Where is the evidence? Isn’t the world exactly the same today as it was yesterday? Last year? Last decade? Last century?
Let me quote from a translation of a letter written over 1900 years ago. The author was one Simon Peter, who referred to himself as a servant and a disciple of Jesus Christ:
“First of all, you must understand that in the last days scoffers will come, scoffing and following their own evil desires. They will say, ‘Where is this ‘coming’ he promised? Ever since our fathers died, everything goes on as it has since the beginning of creation.’” 2 Peter 3:3,4
How true has this statement become! It is almost as if Peter knew that these conditions would arise. Peter knew that Jesus would return. Peter, the apostle perhaps closest in friendship to Jesus, would have been present when the disciples saw Jesus ascend into heaven. Two men dressed in white (angels) looked upon the group and said to them:
“Men of Galilee, why do you stand here looking up into the sky? This same Jesus, who has been taken from you into heaven, will come back in the same way you have seen him go into heaven.” Acts 1:11
Firstly then, do we believe the Bible? For much of our evidence must be drawn from the Bible, and if it is unreliable then we are seriously impeded in our investigation. Obviously, we cannot prove in a paragraph or two that the Bible is what it actually claims to be: the inspired Word of God. But allow me to give an example that you should ponder in the days ahead.
Israel is a nation in the Middle East. Though some would not recognise the nation for political reasons, it is acknowledged that the nation exists. What is odd about that? Well, several thousand years ago there existed a nation by the same name, Israel. It was the nation of the Jews, and existed until about 608 BC, when the inhabitants were progressively taken captive to Babylon. After seventy years (a period accurately predicted by the prophet Jeremiah), the people returned from their captivity and again settled in the land. Again, in coincidence with Bible prophecy, they again were subsequently dispersed, this time world-wide, in AD 70.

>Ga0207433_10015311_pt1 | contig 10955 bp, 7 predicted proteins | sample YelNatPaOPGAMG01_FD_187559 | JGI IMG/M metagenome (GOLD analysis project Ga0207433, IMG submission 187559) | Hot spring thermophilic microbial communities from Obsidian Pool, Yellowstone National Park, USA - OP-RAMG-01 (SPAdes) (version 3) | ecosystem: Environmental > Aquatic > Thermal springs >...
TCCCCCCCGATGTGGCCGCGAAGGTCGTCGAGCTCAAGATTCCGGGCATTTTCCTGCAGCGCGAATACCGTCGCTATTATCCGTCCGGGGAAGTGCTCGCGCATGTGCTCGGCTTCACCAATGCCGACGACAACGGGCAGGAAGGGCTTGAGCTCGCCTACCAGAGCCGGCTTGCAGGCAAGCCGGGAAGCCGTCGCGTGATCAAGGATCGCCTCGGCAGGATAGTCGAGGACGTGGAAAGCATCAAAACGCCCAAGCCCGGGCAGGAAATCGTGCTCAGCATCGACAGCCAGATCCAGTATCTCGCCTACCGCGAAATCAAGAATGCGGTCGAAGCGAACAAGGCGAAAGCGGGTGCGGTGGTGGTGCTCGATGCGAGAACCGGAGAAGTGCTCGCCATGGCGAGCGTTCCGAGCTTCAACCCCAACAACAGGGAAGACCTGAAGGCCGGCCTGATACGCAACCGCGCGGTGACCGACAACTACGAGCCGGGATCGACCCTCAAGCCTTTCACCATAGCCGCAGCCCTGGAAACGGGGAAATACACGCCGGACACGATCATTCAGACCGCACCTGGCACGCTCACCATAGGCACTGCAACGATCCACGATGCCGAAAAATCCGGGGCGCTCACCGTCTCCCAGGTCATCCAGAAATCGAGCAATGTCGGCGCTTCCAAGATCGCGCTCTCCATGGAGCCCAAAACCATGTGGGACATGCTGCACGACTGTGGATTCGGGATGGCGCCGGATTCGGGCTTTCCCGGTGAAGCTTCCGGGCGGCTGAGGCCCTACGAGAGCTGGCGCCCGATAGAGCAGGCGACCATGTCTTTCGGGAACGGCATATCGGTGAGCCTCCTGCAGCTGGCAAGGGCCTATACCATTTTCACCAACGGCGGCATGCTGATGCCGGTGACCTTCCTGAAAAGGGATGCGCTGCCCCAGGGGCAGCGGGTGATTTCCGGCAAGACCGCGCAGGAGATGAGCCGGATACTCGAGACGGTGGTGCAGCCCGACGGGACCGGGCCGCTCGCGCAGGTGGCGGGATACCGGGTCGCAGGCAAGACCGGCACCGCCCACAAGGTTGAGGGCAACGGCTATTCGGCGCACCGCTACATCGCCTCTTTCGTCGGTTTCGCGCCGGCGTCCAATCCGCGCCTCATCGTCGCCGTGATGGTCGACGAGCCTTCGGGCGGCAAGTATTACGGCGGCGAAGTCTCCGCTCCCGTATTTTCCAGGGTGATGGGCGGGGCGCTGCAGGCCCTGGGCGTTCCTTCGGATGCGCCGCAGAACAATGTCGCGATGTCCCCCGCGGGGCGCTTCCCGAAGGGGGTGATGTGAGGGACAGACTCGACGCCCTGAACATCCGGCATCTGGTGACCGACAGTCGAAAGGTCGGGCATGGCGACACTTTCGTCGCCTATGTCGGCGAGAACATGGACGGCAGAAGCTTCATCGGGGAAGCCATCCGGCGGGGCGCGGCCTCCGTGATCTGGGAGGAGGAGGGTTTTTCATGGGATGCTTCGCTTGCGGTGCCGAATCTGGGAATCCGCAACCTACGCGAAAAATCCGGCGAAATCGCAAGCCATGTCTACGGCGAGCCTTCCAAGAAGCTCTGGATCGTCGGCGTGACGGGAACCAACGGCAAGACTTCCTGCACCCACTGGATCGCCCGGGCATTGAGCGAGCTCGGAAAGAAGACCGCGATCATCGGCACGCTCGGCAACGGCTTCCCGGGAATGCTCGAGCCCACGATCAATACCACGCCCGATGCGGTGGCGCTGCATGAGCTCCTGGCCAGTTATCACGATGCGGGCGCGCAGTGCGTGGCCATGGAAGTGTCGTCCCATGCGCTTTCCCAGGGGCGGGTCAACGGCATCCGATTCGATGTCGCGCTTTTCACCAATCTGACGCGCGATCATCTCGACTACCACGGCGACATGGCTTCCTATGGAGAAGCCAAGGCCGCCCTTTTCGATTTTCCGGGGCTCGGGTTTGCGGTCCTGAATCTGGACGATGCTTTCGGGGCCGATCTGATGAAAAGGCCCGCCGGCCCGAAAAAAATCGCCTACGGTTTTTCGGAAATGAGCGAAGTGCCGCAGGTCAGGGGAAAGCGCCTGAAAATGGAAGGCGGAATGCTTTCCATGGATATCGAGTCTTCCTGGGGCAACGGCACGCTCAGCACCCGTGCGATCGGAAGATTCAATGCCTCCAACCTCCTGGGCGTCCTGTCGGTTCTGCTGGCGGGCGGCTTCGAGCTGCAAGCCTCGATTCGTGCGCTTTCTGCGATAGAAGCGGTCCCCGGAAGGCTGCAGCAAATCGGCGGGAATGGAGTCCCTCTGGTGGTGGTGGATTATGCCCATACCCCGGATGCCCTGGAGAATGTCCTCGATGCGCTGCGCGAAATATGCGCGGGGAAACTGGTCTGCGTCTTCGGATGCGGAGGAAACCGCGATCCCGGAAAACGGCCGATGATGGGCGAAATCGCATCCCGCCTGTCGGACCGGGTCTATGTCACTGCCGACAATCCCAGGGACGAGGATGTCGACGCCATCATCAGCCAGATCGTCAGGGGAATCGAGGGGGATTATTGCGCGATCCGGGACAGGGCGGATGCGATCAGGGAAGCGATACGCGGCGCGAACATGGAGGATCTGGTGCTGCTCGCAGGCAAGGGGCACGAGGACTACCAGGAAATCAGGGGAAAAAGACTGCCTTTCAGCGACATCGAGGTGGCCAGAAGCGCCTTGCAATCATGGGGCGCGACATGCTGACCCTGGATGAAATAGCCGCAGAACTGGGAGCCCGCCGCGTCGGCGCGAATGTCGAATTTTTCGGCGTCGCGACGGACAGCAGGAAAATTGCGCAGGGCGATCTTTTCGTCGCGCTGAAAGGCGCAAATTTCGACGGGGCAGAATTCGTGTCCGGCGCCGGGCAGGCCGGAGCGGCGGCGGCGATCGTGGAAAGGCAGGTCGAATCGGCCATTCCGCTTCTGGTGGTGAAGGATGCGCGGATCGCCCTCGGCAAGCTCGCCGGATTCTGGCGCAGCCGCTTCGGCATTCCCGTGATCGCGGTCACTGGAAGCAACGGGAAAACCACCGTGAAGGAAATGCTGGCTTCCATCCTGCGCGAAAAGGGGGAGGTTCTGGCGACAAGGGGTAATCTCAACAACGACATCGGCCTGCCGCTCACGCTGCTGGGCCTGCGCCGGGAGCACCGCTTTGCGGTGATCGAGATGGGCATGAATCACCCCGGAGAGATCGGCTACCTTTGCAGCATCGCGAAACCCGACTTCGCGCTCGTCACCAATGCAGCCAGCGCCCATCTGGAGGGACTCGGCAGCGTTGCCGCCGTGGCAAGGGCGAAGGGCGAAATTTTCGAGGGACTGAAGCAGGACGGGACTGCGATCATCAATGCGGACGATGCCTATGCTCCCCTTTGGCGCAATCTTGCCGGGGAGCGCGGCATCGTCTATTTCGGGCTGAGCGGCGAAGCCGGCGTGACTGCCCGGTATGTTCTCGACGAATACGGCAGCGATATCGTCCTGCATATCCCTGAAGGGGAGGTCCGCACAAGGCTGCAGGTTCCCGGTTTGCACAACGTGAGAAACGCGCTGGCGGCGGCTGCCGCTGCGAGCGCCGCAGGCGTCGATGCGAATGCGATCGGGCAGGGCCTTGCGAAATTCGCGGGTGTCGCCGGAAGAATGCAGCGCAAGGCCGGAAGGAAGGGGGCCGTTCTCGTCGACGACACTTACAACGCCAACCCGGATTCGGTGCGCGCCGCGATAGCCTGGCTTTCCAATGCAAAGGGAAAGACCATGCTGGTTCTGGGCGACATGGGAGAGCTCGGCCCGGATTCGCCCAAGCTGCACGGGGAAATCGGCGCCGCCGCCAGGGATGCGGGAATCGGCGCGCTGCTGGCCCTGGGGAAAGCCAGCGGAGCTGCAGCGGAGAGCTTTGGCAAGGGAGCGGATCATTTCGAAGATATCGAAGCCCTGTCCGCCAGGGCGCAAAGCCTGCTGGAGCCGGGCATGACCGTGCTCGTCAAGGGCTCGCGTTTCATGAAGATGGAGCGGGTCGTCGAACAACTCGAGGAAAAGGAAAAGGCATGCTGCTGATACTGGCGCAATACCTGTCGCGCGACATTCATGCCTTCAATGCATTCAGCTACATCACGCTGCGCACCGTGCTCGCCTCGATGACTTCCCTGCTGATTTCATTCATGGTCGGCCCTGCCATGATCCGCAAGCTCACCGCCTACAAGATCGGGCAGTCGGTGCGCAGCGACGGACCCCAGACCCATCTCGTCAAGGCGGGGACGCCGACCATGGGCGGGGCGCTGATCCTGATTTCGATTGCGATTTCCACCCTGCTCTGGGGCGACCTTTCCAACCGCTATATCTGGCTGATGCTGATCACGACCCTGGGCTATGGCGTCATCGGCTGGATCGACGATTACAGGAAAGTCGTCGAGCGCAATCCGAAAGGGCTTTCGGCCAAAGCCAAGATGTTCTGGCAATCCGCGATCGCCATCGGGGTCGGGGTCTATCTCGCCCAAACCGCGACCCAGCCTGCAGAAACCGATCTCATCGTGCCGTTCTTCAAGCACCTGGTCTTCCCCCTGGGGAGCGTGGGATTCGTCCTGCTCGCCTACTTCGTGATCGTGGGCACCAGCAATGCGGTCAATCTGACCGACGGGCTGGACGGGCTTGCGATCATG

Let us quote from a Bible prophet who lived about the year 700 BC – about 100 years before the first dispersion. Isaiah was his name:
“In that day the Lord will reach out his hand a second time to reclaim the remnant that is left of his people ” Isaiah. 11:11
After the second dispersion (in AD 70) there appeared to be an end of the Jews in the Middle East. There was no fulfilment of Isaiah’s prophecy — until 1948, when Israel was once again established as a nation.
Was it simply coincidence, or had Isaiah been provided with the correct information?
We could quote other prophecies that have been accurately fulfilled; those concerning Tyre and Babylon are well known and authenticated.
These instances of fulfilled prophecy demonstrate that the Bible is more than just another book. It clearly anticipated events that happened long after the times of its various writers.
The early Jews had an expectation of a coming Messiah, and this is clearly expressed in the writings of the Old Testament. Consider, for example, the words of the Old Testament prophet Jeremiah:
“ ‘The days are coming’, declares the Lord,
‘when I will raise up to David a righteous Branch,
a King who will reign wisely
and do what is just and right in the land.
In his days Judah will be saved and Israel will live in safety.
This is the name by which he will be called:
The Lord Our Righteousness.’ ”